TED Talks
Currently 5 Listed in the Top 25 on Amazon!

Can Satellite Radio Survive?

SatelliteradioHere's a good article from my local paper today regarding the state of the satellite radio industry.  There are two reasons I'm holding out hope that the key players, XM and Sirius, can create successful business models.  First, I own an XM player and I totally love it.  Great product, great service.  Second, and more importantly, local radio stinks, period.

The scariest fact from the article above is the point that subscriptions were down in 2006 compared to 2005.  Ouch.  What little momentum XM/Sirius had recently is now apparently long gone.  Despite all the listeners Howard Stern brought with him, I've got to believe Sirius doesn't consider that deal to be a great investment.  Both companies have been spending money at an insane rate, trying to lure new subscribers, but they obviously can't pedal fast enough.

What to do?  A big part of the problem is also highlighted in this article: Even as a gift, satellite radio is an awkward product, thanks mostly to the never-ending subscription fees.  Sounds like your typical cell phone, no?  I mentioned this before and I keep coming back to it: The only way I see satellite radio "crossing the chasm", "reaching the masses", or whatever trendy phrase you want to use, is to marry it to a cell phone package.  Most consumers don't think twice about adding the latest, greatest new feature to their cell phone plan.  If convergence is really the name of the game, why not put the satellite radio electronics in a cell phone and add $5 to the monthly fees?

(Btw, that Sprint Ambassador program I got to test last year included a stripped-down pseudo-satellite radio service, but the signal came through the phone line, not direct from the satellite itself.  The stream was unreliable and the channels were very limited, so it's not a fair test and I'm betting Sprint doesn't have too many subscribers for that feature.)


Kent Larsen

Perhaps it is just me, but I find XM's channel line up less than I thought it would be. When you have the capability to give the user 1000s of channels, why are less than 150?

I admit that its more than local radio, but I have high expectations. Is it really that expensive to add each channel -- are they paying more for channels than the subscription fees?

I admit I don't know a lot about what they are facing.

I guess I just expected more than I got.

Michael A. Banks

The Indy Star article was interesting. I am inspired to write an article of my own. There are issues to be addressed involving what radio has been historically (and hence the expectations of radio listeners), earlier attempts at the same thing (including Bill von Miester's satellite music service, which eventually led to the proto-AOL), and the problems faced by early "pay-TV" services that never made it.

I think satellite radio is going to make it only as a value-added service--perhaps "bundled" with other products as a buying incudement, the way software was in the 1980s (and still is). The service might be bundled with new cars, cell phones, or online services like AOL (which it is), but it's not going to work like cable TV because most listeners are just not that dedicated to radio. No one plans parts of their day or evening around radio broadcasts, the way it's done with TV.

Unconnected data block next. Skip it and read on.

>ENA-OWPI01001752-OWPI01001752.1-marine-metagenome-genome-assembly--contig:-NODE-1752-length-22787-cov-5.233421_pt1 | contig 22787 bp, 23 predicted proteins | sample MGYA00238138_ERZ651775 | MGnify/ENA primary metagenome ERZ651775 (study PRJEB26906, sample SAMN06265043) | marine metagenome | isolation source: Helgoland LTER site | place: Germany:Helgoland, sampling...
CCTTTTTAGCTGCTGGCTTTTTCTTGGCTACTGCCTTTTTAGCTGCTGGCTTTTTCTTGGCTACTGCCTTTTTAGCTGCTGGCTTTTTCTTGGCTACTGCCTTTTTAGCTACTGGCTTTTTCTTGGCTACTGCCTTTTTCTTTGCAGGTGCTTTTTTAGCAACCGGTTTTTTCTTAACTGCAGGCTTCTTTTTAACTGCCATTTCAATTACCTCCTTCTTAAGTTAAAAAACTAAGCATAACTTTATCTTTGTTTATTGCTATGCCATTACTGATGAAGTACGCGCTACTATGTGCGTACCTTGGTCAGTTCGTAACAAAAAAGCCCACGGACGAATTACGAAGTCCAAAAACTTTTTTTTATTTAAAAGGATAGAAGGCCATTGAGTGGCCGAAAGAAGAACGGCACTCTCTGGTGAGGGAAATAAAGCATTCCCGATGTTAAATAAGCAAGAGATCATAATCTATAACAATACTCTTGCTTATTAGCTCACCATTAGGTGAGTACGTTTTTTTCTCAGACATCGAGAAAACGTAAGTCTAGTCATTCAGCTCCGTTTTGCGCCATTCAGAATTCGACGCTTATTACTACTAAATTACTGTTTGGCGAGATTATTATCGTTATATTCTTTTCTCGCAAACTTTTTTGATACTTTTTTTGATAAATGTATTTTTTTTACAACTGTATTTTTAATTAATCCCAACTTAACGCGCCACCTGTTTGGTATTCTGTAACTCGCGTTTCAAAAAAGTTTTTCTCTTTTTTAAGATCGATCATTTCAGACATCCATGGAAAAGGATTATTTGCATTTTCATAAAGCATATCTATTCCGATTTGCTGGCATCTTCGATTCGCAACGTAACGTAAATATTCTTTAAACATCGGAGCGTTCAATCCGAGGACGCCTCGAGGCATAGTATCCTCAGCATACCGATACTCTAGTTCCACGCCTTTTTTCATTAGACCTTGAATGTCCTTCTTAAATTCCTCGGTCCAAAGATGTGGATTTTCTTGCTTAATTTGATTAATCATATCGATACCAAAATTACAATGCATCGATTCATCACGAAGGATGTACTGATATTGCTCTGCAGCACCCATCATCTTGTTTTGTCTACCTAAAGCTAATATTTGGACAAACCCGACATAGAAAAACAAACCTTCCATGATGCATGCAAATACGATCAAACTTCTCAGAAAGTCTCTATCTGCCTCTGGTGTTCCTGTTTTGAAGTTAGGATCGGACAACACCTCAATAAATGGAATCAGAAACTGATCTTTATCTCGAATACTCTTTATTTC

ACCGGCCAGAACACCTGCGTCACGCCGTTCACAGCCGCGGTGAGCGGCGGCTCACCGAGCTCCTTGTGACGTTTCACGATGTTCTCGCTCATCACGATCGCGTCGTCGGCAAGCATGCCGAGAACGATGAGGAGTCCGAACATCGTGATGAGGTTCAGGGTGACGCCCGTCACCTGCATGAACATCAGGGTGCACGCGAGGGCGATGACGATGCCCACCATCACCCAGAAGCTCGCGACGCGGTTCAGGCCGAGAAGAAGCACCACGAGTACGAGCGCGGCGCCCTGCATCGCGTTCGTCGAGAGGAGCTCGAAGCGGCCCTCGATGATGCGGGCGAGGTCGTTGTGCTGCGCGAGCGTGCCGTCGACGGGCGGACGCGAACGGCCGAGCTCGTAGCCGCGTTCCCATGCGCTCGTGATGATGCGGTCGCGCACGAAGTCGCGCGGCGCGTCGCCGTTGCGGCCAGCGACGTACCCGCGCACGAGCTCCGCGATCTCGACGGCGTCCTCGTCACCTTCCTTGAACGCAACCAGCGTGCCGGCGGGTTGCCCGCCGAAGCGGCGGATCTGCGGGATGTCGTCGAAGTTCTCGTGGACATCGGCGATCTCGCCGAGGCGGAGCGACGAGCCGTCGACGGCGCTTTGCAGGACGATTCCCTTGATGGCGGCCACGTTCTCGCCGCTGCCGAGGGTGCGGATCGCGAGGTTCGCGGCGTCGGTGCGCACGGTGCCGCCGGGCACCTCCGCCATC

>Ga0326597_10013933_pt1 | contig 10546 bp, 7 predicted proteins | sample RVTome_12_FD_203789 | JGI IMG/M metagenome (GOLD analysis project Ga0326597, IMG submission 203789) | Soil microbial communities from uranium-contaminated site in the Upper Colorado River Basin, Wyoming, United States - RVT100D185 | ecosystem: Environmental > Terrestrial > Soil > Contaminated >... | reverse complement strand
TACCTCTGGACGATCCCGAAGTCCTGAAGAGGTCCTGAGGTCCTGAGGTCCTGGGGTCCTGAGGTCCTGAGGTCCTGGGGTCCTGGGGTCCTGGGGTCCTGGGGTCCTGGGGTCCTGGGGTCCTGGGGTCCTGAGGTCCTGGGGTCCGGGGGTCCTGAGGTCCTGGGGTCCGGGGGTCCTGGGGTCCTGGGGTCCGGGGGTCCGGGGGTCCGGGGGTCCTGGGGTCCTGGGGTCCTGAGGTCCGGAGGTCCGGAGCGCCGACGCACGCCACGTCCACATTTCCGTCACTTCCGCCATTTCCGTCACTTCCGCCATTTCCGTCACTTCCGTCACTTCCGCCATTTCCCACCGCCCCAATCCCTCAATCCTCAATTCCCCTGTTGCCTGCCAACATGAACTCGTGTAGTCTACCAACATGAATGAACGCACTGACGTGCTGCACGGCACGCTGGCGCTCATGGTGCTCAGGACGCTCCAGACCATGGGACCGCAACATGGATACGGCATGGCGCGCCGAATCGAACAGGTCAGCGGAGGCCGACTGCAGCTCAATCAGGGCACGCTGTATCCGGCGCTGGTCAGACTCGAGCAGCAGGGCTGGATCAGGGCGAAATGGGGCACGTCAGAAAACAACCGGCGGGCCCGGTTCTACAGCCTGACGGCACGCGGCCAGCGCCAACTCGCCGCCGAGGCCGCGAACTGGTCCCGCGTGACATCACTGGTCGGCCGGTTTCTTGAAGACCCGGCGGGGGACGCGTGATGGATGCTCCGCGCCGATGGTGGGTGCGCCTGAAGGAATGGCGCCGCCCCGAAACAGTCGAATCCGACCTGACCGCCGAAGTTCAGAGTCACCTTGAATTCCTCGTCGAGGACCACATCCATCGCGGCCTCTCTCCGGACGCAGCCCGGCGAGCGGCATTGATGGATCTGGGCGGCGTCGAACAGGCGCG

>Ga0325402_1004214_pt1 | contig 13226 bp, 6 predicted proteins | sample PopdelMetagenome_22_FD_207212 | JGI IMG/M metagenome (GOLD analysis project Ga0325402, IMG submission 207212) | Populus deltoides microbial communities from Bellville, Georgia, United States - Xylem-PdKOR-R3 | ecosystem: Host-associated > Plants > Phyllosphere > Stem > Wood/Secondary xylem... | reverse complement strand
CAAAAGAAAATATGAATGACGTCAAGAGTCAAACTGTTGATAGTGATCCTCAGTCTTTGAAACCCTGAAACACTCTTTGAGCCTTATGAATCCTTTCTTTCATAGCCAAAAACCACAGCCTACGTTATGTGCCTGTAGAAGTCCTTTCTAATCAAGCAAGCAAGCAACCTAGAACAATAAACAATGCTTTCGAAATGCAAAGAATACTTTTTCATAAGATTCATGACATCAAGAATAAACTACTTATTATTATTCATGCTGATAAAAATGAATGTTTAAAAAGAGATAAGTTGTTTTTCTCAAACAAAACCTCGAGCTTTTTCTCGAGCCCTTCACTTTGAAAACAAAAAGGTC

And, of course, AM and FM radio are free, something we're conditioned to expect.

Joe Wikert

I don't think either of the existing satellite services have the capability to broadcast hundreds of stations. I'm pretty sure there's a bandwidth issue there just like there is with your Internet connection at home. In fact, I was told that's why many of the talk show stations on XM have become more tinny sounding over the past year or so; the folks at XM are apparently managing their limited pipe by protecting the music channels at the expense of the talk ones. I notice it from time to time and it is rather annoying.

Dave Taylor

I just had a loaner XM Radio system - the Polk Audio I-Sonic - and while I really enjoyed XM Radio, I definitely wouldn't pay $10/month for the service, even if it were on my cellphone too. I think that the price is just too high, and charging per-device is braindead too.

I think you and your readers will appreciate what I say about the future of radio, satellite and otherwise (HD Radio), in my I-Sonic review too:


Joe Wikert

Hi Dave. I just read your I-Sonic review. I too would probably choke on paying such a high price for a dedicated device like that. I'm all about portability and multi-use capability, which is why I bought an XM Inno. I use it in my car, in my office, throughout my house, on airplanes, long walks, etc. It's the ultimate in "portable", unlike the I-Sonic. I'm not sure what was causing your reception problems. I use an external antenna in my house and car and generally have no problems; you might want to see if you have it pointed in the right direction, especially if there are no ground repeaters in your area.

Your final point was how you can't see paying for XM when there are so many free alternatives on the web. That's true...as long as you've got a live connection! When I'm in my car or on a plane the Inno is a lifesaver, and until someone offers broadband connection everywhere (home, office, car, plane, etc.) for one low price, I'm sticking with XM.


Some cellular phnoe has a capaility of recieving radio signals and some people are also in to that service. There are also people that dont need radio service. There is a site where you can check all cellular phone capabilities just like the radio capablities, check this one information of cell phone service providers

The comments to this entry are closed.